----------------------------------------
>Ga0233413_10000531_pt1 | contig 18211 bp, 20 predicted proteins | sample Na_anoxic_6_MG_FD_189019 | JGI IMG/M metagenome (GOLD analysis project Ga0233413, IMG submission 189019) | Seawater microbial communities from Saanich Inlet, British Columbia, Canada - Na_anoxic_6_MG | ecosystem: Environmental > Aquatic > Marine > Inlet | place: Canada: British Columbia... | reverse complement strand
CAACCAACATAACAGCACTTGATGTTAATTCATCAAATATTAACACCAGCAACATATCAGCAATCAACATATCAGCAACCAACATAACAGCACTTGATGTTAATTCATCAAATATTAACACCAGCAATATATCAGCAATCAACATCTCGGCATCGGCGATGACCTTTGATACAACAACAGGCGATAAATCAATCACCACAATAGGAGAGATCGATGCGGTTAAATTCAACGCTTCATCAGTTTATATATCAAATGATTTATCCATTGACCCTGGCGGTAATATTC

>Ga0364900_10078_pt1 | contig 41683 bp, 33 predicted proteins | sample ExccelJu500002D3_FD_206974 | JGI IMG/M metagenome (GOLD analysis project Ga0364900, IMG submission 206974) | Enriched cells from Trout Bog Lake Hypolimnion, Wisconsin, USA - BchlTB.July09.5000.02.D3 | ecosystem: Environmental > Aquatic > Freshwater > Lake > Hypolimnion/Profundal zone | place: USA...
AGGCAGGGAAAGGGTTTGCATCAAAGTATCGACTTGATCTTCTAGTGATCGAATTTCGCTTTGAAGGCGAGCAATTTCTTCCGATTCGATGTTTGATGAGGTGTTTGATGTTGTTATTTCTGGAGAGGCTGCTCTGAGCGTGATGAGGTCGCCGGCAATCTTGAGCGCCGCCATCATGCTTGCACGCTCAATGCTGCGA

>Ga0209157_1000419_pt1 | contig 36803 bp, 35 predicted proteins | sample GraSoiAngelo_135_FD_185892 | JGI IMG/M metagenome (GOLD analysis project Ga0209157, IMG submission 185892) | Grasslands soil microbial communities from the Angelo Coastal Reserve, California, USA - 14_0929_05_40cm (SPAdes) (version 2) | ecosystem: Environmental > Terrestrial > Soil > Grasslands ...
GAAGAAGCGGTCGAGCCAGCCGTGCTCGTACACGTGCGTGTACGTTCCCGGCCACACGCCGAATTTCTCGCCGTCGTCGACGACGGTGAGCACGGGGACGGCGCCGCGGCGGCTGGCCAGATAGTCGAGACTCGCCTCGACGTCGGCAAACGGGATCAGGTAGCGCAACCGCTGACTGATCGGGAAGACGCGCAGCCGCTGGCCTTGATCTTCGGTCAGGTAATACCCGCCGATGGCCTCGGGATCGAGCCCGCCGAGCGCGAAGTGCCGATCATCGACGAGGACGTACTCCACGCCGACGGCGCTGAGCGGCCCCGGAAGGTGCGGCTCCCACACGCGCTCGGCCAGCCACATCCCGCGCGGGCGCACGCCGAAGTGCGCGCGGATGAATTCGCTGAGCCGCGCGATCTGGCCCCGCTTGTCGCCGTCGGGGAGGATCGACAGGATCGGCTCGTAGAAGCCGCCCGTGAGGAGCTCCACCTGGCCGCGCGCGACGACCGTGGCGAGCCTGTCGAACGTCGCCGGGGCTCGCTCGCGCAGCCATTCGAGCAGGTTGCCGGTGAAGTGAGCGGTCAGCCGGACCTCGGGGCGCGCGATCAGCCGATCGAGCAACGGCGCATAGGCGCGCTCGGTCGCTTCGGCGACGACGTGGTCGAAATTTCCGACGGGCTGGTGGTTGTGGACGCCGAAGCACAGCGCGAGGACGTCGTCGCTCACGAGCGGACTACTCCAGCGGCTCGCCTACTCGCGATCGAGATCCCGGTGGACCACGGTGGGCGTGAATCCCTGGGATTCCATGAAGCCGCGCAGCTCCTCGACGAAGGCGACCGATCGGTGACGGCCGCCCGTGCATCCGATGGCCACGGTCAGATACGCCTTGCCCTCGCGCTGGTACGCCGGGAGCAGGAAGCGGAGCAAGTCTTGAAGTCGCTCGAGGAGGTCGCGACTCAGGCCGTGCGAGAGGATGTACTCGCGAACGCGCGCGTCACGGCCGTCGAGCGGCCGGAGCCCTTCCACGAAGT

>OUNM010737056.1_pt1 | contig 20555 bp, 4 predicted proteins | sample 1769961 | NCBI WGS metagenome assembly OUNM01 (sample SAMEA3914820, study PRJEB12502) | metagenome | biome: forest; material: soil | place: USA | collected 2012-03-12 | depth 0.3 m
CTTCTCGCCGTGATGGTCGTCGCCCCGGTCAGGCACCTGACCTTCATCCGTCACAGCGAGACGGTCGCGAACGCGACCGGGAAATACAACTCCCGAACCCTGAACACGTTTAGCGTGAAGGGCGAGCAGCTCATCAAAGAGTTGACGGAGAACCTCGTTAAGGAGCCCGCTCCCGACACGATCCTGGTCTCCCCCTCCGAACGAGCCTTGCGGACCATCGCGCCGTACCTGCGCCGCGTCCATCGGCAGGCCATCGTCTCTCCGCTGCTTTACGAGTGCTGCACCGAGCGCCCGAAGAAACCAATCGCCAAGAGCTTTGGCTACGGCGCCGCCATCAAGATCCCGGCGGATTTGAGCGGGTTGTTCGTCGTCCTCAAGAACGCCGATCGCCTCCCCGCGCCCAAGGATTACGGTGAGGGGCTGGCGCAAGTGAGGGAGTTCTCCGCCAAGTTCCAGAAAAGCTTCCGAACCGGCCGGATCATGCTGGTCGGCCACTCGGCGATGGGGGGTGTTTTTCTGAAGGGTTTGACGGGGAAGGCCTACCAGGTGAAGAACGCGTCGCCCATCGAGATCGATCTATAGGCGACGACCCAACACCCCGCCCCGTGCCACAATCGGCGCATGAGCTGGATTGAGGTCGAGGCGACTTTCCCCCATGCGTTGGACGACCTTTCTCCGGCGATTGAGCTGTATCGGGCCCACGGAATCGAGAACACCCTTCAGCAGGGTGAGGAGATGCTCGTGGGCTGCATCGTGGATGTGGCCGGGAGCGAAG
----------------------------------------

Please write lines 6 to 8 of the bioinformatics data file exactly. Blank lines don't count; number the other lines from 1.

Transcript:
GAAGAAGCGGTCGAGCCAGCCGTGCTCGTACACGTGCGTGTACGTTCCCGGCCACACGCCGAATTTCTCGCCGTCGTCGACGACGGTGAGCACGGGGACGGCGCCGCGGCGGCTGGCCAGATAGTCGAGACTCGCCTCGACGTCGGCAAACGGGATCAGGTAGCGCAACCGCTGACTGATCGGGAAGACGCGCAGCCGCTGGCCTTGATCTTCGGTCAGGTAATACCCGCCGATGGCCTCGGGATCGAGCCCGCCGAGCGCGAAGTGCCGATCATCGACGAGGACGTACTCCACGCCGACGGCGCTGAGCGGCCCCGGAAGGTGCGGCTCCCACACGCGCTCGGCCAGCCACATCCCGCGCGGGCGCACGCCGAAGTGCGCGCGGATGAATTCGCTGAGCCGCGCGATCTGGCCCCGCTTGTCGCCGTCGGGGAGGATCGACAGGATCGGCTCGTAGAAGCCGCCCGTGAGGAGCTCCACCTGGCCGCGCGCGACGACCGTGGCGAGCCTGTCGAACGTCGCCGGGGCTCGCTCGCGCAGCCATTCGAGCAGGTTGCCGGTGAAGTGAGCGGTCAGCCGGACCTCGGGGCGCGCGATCAGCCGATCGAGCAACGGCGCATAGGCGCGCTCGGTCGCTTCGGCGACGACGTGGTCGAAATTTCCGACGGGCTGGTGGTTGTGGACGCCGAAGCACAGCGCGAGGACGTCGTCGCTCACGAGCGGACTACTCCAGCGGCTCGCCTACTCGCGATCGAGATCCCGGTGGACCACGGTGGGCGTGAATCCCTGGGATTCCATGAAGCCGCGCAGCTCCTCGACGAAGGCGACCGATCGGTGACGGCCGCCCGTGCATCCGATGGCCACGGTCAGATACGCCTTGCCCTCGCGCTGGTACGCCGGGAGCAGGAAGCGGAGCAAGTCTTGAAGTCGCTCGAGGAGGTCGCGACTCAGGCCGTGCGAGAGGATGTACTCGCGAACGCGCGCGTCACGGCCGTCGAGCGGCCGGAGCCCTTCCACGAAGT

>OUNM010737056.1_pt1 | contig 20555 bp, 4 predicted proteins | sample 1769961 | NCBI WGS metagenome assembly OUNM01 (sample SAMEA3914820, study PRJEB12502) | metagenome | biome: forest; material: soil | place: USA | collected 2012-03-12 | depth 0.3 m
CTTCTCGCCGTGATGGTCGTCGCCCCGGTCAGGCACCTGACCTTCATCCGTCACAGCGAGACGGTCGCGAACGCGACCGGGAAATACAACTCCCGAACCCTGAACACGTTTAGCGTGAAGGGCGAGCAGCTCATCAAAGAGTTGACGGAGAACCTCGTTAAGGAGCCCGCTCCCGACACGATCCTGGTCTCCCCCTCCGAACGAGCCTTGCGGACCATCGCGCCGTACCTGCGCCGCGTCCATCGGCAGGCCATCGTCTCTCCGCTGCTTTACGAGTGCTGCACCGAGCGCCCGAAGAAACCAATCGCCAAGAGCTTTGGCTACGGCGCCGCCATCAAGATCCCGGCGGATTTGAGCGGGTTGTTCGTCGTCCTCAAGAACGCCGATCGCCTCCCCGCGCCCAAGGATTACGGTGAGGGGCTGGCGCAAGTGAGGGAGTTCTCCGCCAAGTTCCAGAAAAGCTTCCGAACCGGCCGGATCATGCTGGTCGGCCACTCGGCGATGGGGGGTGTTTTTCTGAAGGGTTTGACGGGGAAGGCCTACCAGGTGAAGAACGCGTCGCCCATCGAGATCGATCTATAGGCGACGACCCAACACCCCGCCCCGTGCCACAATCGGCGCATGAGCTGGATTGAGGTCGAGGCGACTTTCCCCCATGCGTTGGACGACCTTTCTCCGGCGATTGAGCTGTATCGGGCCCACGGAATCGAGAACACCCTTCAGCAGGGTGAGGAGATGCTCGTGGGCTGCATCGTGGATGTGGCCGGGAGCGAAG